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Wilson then transferred to a public university with a disability office that worked with her to ensure she was getting the accommodations she needed. Because her immune system was compromised, instead of attending a seminar class with hundreds of people, she was tutored one-on-one by her professor. When an injury prohibited her participation in a physical education class, she wrote a paper instead. “The professors were amazingly accommodating,” Wilson says. “They really went out of their way.”

Wilson encourages students considering college to investigate the type of disability program the school has or whether it even has a disability office. “At my public school, the person who helps you pick your classes has no clue about your health condition. Even though you may give professors a form saying that you need accommodations, they don’t know the specifics of your condition.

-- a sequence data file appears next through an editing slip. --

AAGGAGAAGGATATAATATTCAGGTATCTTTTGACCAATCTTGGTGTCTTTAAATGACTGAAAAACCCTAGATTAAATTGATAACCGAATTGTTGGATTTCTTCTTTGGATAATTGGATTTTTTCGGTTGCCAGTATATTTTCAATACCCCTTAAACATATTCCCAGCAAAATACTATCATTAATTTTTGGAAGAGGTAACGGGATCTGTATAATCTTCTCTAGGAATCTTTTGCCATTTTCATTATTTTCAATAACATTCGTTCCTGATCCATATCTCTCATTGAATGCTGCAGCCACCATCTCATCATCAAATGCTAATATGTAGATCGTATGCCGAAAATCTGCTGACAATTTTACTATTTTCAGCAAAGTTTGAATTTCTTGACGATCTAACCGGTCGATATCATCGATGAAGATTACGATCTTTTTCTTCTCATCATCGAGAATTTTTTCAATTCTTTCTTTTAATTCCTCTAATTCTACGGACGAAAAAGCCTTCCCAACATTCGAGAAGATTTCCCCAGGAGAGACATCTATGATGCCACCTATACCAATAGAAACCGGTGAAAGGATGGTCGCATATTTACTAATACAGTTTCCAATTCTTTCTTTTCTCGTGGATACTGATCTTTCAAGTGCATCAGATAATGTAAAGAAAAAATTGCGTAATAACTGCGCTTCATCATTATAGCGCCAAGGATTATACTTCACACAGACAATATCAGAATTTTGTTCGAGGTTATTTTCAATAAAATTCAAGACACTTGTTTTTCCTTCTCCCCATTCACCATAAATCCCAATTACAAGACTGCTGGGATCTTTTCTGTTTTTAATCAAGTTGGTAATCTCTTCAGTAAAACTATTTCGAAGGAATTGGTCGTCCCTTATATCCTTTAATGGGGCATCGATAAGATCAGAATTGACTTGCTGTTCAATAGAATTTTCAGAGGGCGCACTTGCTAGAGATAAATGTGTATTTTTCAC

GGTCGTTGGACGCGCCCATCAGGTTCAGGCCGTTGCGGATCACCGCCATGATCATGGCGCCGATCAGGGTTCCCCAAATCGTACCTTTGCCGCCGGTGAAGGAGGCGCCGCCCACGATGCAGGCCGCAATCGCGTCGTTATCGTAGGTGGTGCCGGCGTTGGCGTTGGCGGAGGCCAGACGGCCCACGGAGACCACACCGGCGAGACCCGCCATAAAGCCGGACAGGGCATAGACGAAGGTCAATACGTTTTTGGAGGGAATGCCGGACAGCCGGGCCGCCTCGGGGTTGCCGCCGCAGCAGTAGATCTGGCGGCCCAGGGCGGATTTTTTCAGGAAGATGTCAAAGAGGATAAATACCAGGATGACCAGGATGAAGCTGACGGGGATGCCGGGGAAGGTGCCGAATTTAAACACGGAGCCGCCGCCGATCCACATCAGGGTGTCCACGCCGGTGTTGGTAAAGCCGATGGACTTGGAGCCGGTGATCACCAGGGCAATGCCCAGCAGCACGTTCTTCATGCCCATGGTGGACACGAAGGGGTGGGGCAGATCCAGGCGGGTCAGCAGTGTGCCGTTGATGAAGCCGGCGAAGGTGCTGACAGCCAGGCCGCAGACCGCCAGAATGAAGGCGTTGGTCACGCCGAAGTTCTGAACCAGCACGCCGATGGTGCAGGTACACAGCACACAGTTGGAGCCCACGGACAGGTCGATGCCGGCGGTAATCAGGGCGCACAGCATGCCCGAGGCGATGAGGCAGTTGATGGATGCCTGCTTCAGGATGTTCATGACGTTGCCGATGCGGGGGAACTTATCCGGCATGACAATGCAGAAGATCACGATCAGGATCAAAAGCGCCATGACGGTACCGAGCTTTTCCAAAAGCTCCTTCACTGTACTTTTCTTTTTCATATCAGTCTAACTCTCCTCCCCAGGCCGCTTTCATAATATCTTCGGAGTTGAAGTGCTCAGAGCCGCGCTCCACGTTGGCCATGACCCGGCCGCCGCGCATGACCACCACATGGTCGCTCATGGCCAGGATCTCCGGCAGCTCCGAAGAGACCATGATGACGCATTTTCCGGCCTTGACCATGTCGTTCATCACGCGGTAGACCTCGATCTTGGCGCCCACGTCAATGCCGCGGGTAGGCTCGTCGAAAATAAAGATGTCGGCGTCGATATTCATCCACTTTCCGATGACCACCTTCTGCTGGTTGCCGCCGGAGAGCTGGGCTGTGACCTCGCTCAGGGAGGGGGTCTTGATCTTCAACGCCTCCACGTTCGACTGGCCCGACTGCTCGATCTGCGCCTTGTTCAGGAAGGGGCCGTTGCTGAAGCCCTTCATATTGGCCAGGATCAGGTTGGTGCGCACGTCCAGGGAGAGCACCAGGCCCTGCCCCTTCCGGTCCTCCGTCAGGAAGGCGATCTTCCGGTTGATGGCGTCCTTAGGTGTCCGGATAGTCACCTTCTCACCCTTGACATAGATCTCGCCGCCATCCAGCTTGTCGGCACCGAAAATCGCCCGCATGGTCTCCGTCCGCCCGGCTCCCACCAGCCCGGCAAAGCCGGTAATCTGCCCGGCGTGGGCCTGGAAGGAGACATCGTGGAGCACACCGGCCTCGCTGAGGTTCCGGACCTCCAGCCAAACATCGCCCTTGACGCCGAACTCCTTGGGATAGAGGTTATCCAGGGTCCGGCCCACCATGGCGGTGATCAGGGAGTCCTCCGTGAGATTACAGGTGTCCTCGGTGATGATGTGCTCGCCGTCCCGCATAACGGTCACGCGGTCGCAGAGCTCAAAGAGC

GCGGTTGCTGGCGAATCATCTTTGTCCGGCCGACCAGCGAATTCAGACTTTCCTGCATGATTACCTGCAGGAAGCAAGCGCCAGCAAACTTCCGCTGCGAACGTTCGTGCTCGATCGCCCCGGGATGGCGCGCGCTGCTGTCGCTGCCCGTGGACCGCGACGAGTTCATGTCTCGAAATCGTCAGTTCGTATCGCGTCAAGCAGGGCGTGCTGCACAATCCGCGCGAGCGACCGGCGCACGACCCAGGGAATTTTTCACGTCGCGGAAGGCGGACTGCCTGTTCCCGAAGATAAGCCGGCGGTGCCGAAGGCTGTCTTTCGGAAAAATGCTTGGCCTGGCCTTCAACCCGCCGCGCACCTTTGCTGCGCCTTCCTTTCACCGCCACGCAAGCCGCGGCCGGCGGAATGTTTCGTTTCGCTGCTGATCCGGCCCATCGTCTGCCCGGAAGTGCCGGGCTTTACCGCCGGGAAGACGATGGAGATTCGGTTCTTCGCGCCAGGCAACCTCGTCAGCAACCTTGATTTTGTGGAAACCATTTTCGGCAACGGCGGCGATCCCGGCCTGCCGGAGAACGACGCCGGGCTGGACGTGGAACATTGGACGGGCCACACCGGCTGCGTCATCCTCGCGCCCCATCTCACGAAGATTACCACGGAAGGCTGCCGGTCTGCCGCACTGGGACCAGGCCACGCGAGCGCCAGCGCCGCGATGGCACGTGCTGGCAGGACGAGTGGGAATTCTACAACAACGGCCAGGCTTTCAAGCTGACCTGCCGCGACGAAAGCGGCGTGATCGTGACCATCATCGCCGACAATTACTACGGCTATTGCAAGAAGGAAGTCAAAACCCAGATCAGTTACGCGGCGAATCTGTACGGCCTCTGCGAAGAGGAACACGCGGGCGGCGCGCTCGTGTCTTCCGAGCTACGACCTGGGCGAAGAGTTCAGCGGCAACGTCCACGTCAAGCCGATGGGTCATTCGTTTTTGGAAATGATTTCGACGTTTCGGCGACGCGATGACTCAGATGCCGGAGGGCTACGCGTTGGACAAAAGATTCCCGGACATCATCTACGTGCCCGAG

“When you have a chronic illness, you’re always facing obstacles and people telling you can’t do things,” Wilson says. “But if it’s something you really believe in and feel strongly about, you need to persevere, have courage and keep going with your plan.”
 
*Her name has been changed to protect her privacy.